For as long as humans have existed, we have been using plants to heal ourselves. What began as an instinctive search for medicines to relieve our ailments and diseases became numerous traditional systems of medicine developed by people over millennia. In many places around the world, herbal medicine is still the norm—for example up to 80% of people on the African continent use traditional herbal medicine as their primary health care. However, in the U.S., herbalism falls under the umbrella of “alternative” or “complementary” medicine, and we have been taught to be both skeptical of its efficacy and fearful of its power. One of the main questions that herbalists are often asked is, “So it may be safe, but does it actually work?” But if we pause to think about it, plants like coffee, chamomile, turmeric, and ginseng, spanning herbal systems from African to Ayurveda to Traditional Chinese Medicine to Western Herbalism, have worked their way into our daily lives because we feel and believe in their effects. Not to mention that a full 40% of pharmaceutical drugs in our modern pharmacopoeia are derived from plants. There are myriad medicinal plant allies to rediscover—many of them growing wild and cultivated all around us in the Hudson Valley.
When I went to St. Thomas in early 2020 to reconnect with my mother’s side of the family, I had a vague notion of looking further into my grandfather’s work as a botanist and agronomist there. In a bold or presumptuous move (however you choose to look at it), my husband Stu and I popped in unannounced at the Cooperative Extension office at the University of the Virgin Islands, not knowing that this would be a turning point in our lives. We serendipitously met Toni Thomas, an Extension Agent who knew all about my grandfather’s work, including a short unpublished manuscript he wrote on medicinal plants. We learned that Toni had worked to restore an arboretum that my grandfather had established, including specimens of medicinal plants native to the Caribbean. But it was Toni’s own book on the historical and cultural uses of medicinal plants in St. Thomas, St. Croix and St. John, documented primarily through interviews with elders in the community, that really sparked something in me. On returning home to Columbia County I enrolled in a program with 7Song at the Northeast School of Botanical Medicine, and Stu and I determined to start a medicinal herb farm. We’re now in our first season at Reclamation Herb Farm, cultivating about 20 species on a little less than half an acre.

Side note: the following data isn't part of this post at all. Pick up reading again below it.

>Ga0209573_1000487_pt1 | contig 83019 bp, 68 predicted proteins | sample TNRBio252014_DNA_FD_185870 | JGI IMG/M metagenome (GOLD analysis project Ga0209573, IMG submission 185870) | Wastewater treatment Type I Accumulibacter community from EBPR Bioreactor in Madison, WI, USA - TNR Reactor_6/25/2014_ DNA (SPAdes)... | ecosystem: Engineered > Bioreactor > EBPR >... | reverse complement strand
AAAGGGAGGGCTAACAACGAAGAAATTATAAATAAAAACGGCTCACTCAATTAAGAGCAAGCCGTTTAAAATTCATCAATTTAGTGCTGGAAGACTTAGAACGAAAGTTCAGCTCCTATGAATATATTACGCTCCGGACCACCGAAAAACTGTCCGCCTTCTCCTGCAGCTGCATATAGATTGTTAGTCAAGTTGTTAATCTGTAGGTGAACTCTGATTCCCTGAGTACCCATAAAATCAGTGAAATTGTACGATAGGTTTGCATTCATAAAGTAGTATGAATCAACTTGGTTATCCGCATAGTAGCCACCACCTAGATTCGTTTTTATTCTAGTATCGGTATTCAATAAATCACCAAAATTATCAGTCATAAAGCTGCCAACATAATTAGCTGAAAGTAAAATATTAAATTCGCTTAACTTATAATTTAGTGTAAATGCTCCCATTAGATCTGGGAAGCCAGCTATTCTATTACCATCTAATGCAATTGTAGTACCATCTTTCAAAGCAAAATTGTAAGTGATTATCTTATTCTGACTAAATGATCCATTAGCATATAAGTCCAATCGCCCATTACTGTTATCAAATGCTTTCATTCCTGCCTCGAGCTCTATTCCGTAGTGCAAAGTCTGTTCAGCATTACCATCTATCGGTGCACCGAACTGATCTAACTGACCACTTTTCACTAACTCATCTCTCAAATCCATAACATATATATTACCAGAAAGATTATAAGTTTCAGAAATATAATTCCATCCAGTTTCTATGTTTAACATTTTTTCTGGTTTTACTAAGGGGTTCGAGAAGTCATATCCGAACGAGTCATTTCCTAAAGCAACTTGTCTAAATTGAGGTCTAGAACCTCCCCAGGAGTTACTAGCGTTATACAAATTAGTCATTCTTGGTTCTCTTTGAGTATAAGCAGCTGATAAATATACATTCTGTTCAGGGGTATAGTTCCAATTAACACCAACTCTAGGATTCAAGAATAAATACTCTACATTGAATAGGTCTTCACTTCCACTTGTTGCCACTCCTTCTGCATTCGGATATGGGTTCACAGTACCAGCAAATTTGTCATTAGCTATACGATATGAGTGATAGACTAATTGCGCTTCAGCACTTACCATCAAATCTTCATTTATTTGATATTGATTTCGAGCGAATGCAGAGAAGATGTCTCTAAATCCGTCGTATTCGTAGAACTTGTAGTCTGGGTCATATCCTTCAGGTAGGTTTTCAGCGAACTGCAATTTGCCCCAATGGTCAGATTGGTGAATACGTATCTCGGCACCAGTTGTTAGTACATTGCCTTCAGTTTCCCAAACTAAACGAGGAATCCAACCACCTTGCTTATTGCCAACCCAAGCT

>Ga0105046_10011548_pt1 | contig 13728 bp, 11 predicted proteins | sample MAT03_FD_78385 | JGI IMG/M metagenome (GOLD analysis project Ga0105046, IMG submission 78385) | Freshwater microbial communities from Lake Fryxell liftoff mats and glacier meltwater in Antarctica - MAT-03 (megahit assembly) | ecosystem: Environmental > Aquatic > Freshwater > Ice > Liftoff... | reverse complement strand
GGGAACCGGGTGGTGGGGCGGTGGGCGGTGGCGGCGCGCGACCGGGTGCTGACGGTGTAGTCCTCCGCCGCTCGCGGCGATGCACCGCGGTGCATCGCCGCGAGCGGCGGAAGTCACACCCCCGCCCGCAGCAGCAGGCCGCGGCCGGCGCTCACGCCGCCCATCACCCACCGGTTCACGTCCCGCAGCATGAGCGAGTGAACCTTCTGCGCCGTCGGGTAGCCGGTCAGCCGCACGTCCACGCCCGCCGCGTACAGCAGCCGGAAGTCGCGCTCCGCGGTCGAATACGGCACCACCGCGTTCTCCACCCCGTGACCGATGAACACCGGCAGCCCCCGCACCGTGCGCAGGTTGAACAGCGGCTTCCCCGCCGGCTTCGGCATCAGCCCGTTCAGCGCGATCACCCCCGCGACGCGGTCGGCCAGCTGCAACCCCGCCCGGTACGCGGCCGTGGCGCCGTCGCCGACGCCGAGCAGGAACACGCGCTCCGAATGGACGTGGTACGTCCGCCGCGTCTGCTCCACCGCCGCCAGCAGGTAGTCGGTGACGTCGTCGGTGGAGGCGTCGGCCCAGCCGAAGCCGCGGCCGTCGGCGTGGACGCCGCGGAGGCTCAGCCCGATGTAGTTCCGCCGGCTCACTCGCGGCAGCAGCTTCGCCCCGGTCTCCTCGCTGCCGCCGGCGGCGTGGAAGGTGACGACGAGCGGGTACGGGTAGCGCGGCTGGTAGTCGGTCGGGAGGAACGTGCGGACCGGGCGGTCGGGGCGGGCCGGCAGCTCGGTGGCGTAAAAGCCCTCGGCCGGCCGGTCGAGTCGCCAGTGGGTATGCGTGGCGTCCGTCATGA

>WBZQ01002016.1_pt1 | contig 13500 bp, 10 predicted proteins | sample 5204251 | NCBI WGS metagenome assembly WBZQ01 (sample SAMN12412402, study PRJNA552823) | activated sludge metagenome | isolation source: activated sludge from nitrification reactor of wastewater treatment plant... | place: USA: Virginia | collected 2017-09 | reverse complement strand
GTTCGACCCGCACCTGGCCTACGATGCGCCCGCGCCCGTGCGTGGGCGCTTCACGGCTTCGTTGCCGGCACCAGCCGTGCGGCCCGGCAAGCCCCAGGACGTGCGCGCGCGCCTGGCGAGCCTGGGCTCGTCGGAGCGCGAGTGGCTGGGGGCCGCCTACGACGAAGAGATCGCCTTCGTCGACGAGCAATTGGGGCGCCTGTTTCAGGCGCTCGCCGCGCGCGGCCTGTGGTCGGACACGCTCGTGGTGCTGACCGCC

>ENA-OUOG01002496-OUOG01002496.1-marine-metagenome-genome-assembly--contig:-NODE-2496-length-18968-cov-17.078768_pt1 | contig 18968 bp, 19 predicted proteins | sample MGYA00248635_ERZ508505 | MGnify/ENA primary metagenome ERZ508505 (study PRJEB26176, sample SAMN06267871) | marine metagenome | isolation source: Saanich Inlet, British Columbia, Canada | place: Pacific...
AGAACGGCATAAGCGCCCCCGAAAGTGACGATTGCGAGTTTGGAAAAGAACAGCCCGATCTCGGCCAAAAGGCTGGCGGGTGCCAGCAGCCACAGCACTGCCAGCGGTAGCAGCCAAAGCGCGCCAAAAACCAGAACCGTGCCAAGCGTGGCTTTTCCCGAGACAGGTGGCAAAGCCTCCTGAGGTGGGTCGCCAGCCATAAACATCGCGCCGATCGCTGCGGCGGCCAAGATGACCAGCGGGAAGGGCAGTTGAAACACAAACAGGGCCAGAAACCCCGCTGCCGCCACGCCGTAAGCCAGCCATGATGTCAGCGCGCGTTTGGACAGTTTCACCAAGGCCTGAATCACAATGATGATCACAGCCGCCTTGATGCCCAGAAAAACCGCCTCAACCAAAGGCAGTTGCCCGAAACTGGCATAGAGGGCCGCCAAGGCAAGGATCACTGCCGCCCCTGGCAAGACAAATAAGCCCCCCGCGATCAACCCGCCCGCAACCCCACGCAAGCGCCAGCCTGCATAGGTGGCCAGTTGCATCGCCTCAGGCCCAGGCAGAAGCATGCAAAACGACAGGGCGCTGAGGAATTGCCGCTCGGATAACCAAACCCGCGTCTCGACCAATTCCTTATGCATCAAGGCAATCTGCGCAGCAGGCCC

Herbalism is alive and well in the Hudson Valley, and we are only just joining the ranks of hundreds of family, community, and clinical herbalists, wildcrafters, herb growers, medicine makers, herbal educators, and apothecary keepers, who are continuing these ancient practices here today. Shortly after I joined the Glynwood staff late last year, I was thrilled to learn that there was interest among the board, staff, and farmers in making medicinal plants more accessible to our CSA members and community. We are in fact surrounded by medicinal herbs here at Glynwood and throughout the Hudson Valley, both native and non-indigenous species: red raspberry leaf, black birch, goldenrod, barberry, and Japanese knotweed, among many others. In addition to the wild medicinal plants that can be foraged in Glynwood’s fields and forests, other medicinal plant allies were already being grown here that just hadn’t been thought of for their benefits to human health. Catnip, comfrey, red clover, echinacea, and yarrow are a few gems that also double as cut flowers, orchard allies, soil nitrogen builders, and pollinator forage. Glynwood’s CSA pick-your-own garden now includes plants grown particularly for their medicinal properties—calendula, lemon balm, and chamomile were this year’s additions. Our hope is that this garden will serve as a catalyst for further research and discovery into the role that plants can play in health care.
Herbalism is the people’s medicine. It cultivates bodily autonomy and self-determination. This is the most beautiful thing about it and what ties it to social justice movements. I think this is also at the root of our skepticism and fear of it. In the U.S., we are taught to entrust only medical doctors, nurses and other licensed professionals with our health care, and we forget and lose confidence in our own agency in the equation. Herbalism shows us that powerful plant allies are all around us, waiting for us to notice, learn, experiment. But that means we also have to trust ourselves, both our ancient intuitions and our capacity for research, and to be willing to participate as co-healers in maintaining our own good health.